The Royal Gazette masthead It's been a long time coming, but Bermuda's national cricket team have suddenly rediscovered the form which earned them international recognition and passage into the last World Cup.

Results on the current Caribbean tour as the side warm up for their trip next month to South Africa where they will again attempt to qualify for the sport's showpiece event, have been both timely and enormously encouraging.

It's almost as though coach Gus Logie, out of the blue, has seen his team realise the potential which he has always maintained was there to be tapped. As the squad enter their final match today, they boast an impressive 8-2 record, three of those wins arriving this week in convincing fashion.

Skeptics might point out those results have been posted at the expense of largely developing sides in St. Vincent, St. Lucia and Grenada but history shows that such islands have produced a string of Test match players. And even their youth sides should not be underestimated. The fact that Windies player Ramnaresh Sarwan has complimented Bermuda on the talent displayed by those in the current crop is an indication of how much the squad have improved.

Since success at the ICC Trophy in Ireland four years ago, there have certainly been more lows than highs, leaving the public to question whether or not Bermuda Cricket Board were deserving of the $15 million invested by Government. But a side almost unrecognisable from that which competed in the World Cup in Trinidad in 2007 has suddenly grown in stature.

What has been most encouraging in the last few weeks is the improvement in so many areas, notably the top order.

For years Logie has struggled to find an opening partnership, to build a foundation which would allow the rest of the batsmen to get into a comfort zone and play their normal game. Too often the middle order have been forced to play off the back foot, playing with caution just to ensure some kind of respectable total.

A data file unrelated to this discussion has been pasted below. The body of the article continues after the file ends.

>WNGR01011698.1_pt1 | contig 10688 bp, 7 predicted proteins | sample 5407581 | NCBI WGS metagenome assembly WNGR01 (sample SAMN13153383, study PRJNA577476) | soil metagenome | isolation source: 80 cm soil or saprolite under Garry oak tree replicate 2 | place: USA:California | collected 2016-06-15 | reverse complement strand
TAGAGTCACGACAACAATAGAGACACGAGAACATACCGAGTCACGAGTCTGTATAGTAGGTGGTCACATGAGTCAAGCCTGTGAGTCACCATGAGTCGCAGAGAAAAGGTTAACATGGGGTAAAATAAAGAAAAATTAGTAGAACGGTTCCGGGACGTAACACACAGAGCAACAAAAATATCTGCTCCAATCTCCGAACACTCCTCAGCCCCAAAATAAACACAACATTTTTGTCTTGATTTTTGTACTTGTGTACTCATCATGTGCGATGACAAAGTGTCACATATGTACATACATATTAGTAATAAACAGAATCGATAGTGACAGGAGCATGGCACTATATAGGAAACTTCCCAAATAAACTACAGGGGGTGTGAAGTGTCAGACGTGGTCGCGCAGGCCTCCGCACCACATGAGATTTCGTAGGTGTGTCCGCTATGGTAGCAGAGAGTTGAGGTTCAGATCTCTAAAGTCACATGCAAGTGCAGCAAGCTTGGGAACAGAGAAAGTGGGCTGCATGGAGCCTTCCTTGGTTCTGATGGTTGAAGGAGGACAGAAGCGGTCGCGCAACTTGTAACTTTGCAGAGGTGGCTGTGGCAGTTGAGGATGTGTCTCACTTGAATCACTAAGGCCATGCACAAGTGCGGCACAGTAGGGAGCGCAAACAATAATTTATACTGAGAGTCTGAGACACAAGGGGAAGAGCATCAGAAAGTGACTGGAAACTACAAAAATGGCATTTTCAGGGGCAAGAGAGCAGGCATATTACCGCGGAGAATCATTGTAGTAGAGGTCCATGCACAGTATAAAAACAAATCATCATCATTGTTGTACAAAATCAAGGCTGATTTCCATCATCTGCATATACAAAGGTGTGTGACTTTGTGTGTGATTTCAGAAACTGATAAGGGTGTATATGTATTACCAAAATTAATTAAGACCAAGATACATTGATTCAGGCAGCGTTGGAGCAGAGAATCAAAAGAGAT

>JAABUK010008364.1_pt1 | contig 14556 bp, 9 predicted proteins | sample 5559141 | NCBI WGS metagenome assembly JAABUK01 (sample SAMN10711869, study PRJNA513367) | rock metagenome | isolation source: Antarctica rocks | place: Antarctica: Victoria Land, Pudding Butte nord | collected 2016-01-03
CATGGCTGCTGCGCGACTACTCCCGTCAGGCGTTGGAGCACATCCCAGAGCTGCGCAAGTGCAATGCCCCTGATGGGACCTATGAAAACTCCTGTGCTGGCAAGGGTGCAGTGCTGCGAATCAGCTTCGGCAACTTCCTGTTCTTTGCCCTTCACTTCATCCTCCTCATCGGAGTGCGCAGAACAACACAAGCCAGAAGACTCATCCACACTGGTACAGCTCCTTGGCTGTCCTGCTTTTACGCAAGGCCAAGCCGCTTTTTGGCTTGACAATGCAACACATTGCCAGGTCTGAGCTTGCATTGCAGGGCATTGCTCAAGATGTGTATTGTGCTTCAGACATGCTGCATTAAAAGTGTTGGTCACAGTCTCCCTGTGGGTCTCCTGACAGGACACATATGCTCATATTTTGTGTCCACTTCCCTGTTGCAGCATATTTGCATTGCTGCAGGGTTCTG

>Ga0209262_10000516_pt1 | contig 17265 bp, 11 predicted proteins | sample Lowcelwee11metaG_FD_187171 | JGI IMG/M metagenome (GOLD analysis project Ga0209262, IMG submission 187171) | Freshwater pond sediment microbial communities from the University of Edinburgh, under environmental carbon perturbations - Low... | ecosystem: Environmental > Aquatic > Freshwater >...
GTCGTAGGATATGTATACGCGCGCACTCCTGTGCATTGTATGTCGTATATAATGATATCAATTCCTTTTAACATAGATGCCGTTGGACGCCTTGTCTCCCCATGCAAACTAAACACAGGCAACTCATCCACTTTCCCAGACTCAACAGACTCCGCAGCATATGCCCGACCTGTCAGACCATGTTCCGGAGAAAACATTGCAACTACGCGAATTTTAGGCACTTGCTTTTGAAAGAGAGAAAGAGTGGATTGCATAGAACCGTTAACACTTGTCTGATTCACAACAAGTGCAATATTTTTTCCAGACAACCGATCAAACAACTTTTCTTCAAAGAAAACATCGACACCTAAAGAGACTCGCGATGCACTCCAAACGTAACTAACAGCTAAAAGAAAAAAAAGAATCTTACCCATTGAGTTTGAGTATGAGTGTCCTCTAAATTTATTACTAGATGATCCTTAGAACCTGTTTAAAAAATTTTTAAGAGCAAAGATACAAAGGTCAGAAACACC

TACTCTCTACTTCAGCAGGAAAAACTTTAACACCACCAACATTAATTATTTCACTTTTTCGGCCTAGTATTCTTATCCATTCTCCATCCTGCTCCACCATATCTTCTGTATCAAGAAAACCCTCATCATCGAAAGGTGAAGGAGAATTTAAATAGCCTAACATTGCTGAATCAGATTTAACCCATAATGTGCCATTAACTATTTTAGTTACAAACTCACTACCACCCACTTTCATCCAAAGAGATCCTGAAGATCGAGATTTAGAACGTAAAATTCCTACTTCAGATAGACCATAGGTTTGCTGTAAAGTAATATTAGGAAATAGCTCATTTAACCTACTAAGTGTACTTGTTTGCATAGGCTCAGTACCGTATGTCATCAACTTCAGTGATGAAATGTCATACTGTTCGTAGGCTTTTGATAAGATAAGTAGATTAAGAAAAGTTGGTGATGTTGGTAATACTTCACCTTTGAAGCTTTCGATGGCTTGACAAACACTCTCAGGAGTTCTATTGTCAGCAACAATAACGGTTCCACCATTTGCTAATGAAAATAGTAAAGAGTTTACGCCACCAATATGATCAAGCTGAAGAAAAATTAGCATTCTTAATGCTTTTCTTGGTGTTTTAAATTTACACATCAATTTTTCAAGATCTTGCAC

Now with the likes of Chris Douglas, Stephen Outerbridge, Fiqre Crockwell, even the swashbuckling Lionel Cann, all relishing the prospect of dismantling the opponents' bowling attack, the rest of the bats are being given a chance to play with more freedom.

As for Bermuda's own attack, in the past the pressure has frequently been put on Dwayne (Sluggo) Leverock to dig the team out of a hole. But his efforts alone often weren't sufficient. Now fellow spinners such as Rodney Trott and Delyone Borden appear to be playing better than ever and the unpredictable but fiery George O'Brien is giving opening bats on the other side plenty to think about.

Logie is experienced enough to know that there's still a long way to go if Bermuda are to achieve what only a few months ago seemed unthinkable qualifying for yet another World Cup. But inside he might be quietly confident that he now has at his disposal all the ingredients to do just that.

For sure, what he's witnessed this month has been a winning mentality, confidence and sky-high morale, all of which were nowhere to be seen last summer and many months before that.